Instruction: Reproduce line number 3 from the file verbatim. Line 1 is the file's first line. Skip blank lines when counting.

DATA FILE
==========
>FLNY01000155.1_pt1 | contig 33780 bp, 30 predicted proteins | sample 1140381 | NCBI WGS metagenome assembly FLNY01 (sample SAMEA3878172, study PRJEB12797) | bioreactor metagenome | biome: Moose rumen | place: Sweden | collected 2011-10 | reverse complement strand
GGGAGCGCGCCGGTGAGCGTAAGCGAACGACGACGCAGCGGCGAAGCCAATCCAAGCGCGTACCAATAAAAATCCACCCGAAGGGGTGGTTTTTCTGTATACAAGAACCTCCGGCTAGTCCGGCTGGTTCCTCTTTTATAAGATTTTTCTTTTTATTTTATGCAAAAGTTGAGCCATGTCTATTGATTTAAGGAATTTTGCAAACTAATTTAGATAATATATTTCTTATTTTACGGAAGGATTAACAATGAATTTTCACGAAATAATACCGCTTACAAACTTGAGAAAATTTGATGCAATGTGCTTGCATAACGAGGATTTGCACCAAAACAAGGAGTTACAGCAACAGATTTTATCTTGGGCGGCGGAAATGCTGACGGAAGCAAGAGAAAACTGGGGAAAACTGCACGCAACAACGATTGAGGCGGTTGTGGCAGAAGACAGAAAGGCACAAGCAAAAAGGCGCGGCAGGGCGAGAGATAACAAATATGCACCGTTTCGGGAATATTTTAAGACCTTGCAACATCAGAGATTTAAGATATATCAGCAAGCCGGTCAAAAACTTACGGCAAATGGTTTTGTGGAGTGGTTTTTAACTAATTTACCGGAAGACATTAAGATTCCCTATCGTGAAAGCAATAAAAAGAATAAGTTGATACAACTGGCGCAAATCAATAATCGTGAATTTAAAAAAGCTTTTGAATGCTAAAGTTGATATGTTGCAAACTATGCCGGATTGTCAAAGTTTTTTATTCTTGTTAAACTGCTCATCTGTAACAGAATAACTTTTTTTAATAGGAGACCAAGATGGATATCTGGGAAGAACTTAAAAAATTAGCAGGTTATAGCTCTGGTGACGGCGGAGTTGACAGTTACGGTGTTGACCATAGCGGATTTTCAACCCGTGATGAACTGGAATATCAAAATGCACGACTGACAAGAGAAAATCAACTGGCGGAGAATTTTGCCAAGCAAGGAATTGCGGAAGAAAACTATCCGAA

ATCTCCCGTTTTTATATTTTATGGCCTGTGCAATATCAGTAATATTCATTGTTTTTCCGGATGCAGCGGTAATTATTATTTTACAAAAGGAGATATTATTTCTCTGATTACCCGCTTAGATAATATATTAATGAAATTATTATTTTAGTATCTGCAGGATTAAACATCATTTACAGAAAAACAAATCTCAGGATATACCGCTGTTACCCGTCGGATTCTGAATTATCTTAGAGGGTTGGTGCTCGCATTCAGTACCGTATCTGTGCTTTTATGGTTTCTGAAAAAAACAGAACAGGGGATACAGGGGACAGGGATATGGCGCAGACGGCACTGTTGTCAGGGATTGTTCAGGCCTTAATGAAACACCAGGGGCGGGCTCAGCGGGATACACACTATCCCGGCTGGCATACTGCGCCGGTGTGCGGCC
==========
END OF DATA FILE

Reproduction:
ATCTCCCGTTTTTATATTTTATGGCCTGTGCAATATCAGTAATATTCATTGTTTTTCCGGATGCAGCGGTAATTATTATTTTACAAAAGGAGATATTATTTCTCTGATTACCCGCTTAGATAATATATTAATGAAATTATTATTTTAGTATCTGCAGGATTAAACATCATTTACAGAAAAACAAATCTCAGGATATACCGCTGTTACCCGTCGGATTCTGAATTATCTTAGAGGGTTGGTGCTCGCATTCAGTACCGTATCTGTGCTTTTATGGTTTCTGAAAAAAACAGAACAGGGGATACAGGGGACAGGGATATGGCGCAGACGGCACTGTTGTCAGGGATTGTTCAGGCCTTAATGAAACACCAGGGGCGGGCTCAGCGGGATACACACTATCCCGGCTGGCATACTGCGCCGGTGTGCGGCC